I was very glad that Kelemen gave a Q&A after this film. His talking made me realize that there were many things I overlooked while watching FROST. For example, in the scene in the church, the boy screams out loud and runs away. Some audience and I didn’t know why the boy acts like that. Kelemen explained that it is because the boy mistook the figure of Jesus Christ on the cross as a real corpse. The boy is frightened because he thinks he sees a real corpse. And that indirectly shows the background of the boy. It shows that the boy is raised in an atheist family (we know that his family comes from East Germany), and has no education, or else the boy would have known Jesus Christ.

The characters in FROST give me some ambiguous feelings, which is a good thing. I don’t know if I should love or hate this mother and son. I can say I hate the father in this film, though he shows some warmth in the opening scene. As for the mother and son, I think FROST gives me some unresolved feelings. I ask myself if I were the mother, what would I do? I think I may do the same thing as her. I would leave my husband immediately. But how can I avoid her tragic fate? I don’t know. In most films, some characters make a mistake, and the audience know that we can avoid the tragic fate of those characters if we don’t make the same mistake. But in FROST, the mother meets her tragic fate, but I can’t figure out how to avoid her tragic fate. It is another sad truth in this film. Some people really don’t have many choices in life. They have done the best things they can do, but our universe, our world, our society may not let them escape from their tragic fate.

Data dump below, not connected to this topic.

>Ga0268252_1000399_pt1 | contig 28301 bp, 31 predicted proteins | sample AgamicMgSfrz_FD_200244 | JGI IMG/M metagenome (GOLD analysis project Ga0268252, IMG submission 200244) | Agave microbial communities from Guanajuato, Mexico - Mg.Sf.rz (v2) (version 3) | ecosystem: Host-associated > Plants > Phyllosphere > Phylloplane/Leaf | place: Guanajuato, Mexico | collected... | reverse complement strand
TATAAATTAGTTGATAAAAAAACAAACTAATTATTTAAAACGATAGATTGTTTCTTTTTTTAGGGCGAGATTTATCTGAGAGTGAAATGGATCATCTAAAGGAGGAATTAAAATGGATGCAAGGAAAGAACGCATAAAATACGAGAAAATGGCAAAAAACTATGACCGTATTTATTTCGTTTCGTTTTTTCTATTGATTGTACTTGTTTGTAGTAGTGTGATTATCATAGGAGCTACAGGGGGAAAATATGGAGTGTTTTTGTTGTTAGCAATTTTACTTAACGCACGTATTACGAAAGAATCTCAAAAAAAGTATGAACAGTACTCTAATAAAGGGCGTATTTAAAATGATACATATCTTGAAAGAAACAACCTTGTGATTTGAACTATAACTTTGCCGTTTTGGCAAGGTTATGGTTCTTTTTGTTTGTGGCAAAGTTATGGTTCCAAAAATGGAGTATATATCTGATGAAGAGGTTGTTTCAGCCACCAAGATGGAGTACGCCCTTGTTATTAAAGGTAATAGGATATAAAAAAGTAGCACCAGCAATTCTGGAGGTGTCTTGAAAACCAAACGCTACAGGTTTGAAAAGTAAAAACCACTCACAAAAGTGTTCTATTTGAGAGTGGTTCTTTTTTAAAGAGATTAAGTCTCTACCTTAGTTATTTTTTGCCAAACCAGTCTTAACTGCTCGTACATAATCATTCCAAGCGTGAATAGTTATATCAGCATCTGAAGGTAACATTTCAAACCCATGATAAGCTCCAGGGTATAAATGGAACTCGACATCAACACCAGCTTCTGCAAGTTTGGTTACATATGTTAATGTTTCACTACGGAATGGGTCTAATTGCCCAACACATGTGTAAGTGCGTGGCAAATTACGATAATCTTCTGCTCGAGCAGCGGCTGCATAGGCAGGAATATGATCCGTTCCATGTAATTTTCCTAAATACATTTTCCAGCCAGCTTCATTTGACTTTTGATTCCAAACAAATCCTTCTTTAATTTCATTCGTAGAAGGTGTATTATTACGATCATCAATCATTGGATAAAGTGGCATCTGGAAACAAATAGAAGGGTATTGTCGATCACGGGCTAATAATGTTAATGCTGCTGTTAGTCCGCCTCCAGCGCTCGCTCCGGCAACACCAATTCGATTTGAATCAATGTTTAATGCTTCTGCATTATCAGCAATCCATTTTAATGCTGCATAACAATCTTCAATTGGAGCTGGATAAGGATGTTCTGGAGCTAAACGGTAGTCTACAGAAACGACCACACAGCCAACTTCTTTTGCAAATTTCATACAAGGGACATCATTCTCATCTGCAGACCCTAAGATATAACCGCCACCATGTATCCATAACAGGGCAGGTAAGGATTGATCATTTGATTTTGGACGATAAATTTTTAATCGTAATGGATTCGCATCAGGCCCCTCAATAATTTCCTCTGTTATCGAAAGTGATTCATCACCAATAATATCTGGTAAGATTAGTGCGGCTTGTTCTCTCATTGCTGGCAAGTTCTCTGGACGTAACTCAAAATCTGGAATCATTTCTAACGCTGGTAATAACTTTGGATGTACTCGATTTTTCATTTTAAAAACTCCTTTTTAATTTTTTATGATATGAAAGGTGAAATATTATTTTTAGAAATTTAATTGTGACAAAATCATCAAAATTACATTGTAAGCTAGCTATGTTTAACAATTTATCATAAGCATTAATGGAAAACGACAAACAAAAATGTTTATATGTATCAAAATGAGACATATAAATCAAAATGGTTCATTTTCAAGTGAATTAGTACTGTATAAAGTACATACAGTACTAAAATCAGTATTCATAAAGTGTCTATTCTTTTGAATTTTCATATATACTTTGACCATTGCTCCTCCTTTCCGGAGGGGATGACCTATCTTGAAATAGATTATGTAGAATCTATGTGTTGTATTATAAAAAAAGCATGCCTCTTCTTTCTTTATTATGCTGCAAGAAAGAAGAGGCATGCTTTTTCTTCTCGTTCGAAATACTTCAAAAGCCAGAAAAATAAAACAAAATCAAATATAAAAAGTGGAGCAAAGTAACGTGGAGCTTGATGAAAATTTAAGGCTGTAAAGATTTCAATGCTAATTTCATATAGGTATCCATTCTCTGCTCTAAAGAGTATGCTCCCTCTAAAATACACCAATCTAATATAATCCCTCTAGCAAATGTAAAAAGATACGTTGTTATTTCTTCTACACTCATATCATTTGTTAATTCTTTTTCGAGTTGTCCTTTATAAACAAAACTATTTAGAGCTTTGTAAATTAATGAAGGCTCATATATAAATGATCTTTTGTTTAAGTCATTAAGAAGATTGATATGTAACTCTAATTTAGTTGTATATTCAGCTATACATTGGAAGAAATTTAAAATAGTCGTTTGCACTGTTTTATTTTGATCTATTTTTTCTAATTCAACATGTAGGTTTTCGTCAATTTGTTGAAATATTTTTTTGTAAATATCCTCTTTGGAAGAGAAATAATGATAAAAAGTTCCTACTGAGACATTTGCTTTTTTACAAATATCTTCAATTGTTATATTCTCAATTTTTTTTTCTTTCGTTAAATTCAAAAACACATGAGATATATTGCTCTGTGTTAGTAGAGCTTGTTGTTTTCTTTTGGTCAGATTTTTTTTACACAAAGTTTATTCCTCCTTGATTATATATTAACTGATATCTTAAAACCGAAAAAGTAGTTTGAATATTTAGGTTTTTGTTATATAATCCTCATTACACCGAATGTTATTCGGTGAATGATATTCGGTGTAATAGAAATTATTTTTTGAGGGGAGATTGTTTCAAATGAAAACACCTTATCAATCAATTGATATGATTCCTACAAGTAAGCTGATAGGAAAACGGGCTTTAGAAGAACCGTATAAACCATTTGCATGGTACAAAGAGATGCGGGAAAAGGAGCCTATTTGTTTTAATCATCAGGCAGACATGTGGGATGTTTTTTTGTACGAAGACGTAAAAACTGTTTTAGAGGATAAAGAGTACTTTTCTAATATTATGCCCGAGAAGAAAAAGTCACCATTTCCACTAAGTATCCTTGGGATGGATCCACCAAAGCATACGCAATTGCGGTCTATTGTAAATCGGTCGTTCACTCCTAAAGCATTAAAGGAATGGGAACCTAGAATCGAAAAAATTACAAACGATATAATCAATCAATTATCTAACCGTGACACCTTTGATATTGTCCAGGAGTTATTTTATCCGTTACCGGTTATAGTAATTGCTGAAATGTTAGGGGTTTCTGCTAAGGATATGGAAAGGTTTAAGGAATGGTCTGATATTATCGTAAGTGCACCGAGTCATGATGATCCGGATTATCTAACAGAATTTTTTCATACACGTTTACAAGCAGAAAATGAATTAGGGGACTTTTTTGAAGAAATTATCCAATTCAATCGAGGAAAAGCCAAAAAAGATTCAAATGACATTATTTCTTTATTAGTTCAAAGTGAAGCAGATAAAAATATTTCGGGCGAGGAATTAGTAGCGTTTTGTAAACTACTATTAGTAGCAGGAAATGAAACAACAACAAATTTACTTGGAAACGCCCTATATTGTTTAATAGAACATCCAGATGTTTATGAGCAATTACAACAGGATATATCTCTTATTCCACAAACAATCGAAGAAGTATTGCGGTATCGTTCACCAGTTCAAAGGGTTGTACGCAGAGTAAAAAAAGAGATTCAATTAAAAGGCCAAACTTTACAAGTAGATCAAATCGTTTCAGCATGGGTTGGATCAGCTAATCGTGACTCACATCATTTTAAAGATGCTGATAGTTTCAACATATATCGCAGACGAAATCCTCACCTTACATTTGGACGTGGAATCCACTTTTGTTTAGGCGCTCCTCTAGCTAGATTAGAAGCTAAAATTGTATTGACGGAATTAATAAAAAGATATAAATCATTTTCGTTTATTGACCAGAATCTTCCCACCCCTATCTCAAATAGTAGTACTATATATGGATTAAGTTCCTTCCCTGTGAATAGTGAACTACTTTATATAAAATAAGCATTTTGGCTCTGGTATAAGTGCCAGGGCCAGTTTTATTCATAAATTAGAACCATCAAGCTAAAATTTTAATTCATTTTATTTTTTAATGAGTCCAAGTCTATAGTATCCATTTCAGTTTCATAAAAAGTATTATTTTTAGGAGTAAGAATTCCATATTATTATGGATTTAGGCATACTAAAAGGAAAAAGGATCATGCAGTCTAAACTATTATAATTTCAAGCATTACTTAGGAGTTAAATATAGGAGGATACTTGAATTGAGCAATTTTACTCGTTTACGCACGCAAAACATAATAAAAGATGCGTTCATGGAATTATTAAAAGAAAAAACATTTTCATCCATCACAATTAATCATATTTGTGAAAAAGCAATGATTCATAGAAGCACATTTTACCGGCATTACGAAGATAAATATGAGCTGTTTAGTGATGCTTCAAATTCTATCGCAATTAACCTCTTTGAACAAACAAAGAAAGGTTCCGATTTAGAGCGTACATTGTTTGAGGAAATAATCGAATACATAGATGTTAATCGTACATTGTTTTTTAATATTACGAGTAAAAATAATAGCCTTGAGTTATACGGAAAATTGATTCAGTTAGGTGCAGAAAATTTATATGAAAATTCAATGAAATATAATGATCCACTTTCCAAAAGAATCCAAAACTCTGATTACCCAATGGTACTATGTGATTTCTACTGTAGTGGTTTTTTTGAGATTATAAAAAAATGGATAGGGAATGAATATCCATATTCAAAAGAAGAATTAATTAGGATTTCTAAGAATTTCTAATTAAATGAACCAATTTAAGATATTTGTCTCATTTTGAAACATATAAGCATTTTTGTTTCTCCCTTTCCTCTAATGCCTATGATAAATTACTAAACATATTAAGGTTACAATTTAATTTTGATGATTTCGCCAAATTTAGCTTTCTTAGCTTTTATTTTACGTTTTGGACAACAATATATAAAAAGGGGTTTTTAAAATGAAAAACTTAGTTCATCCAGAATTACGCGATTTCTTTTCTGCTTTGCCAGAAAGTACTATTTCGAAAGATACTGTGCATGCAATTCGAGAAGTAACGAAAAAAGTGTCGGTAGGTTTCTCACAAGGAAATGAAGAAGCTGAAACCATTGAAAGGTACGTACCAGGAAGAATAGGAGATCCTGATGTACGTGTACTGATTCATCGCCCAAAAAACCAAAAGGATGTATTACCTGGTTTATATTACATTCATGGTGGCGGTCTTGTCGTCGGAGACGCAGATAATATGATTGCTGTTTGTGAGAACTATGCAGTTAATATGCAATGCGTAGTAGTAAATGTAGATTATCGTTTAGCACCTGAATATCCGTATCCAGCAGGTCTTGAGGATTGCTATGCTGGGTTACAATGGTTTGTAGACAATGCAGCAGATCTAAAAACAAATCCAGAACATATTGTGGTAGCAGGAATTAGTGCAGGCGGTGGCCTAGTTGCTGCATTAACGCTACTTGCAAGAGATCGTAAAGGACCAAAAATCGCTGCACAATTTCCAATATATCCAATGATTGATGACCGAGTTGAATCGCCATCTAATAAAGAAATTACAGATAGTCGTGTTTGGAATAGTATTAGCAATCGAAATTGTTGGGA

As for the boy, his obvious mistake is that he calls his father near the end of the film. If he hadn’t called his father, everything would have been much better. But it is not the kind of mistake resulted from evil. The boy decides to call his father not because he has some evil desires, but because of other reasons. Therefore, what the boy does gives me ambiguous feeling. I feel bad that the boy calls his father, though I can’t hate him just because he makes this mistake.

Another thing which makes me feel very ambiguous for the boy is that his existence seems to cause his mother great suffering, though it is not his fault. It is just the fact that he exists. If the boy doesn’t exist, his mother would have been much happier. One scene that makes me feel very strongly about this is the scene in the church. In that scene, I feel a great pity for the mother. She has walked for a very long time. She is extremely exhausted, and really needs a place to rest for a while. She finds a church. She just wants to rest in it by pretending to be one of the churchgoers. But then the boy ruins everything. His scream and his running away from the church means that the mother cannot rest anymore. She must keep on walking. If I were the mother in this scene, I think I may just lie down on the snow and decide to die. I don’t have the strength to walk any more.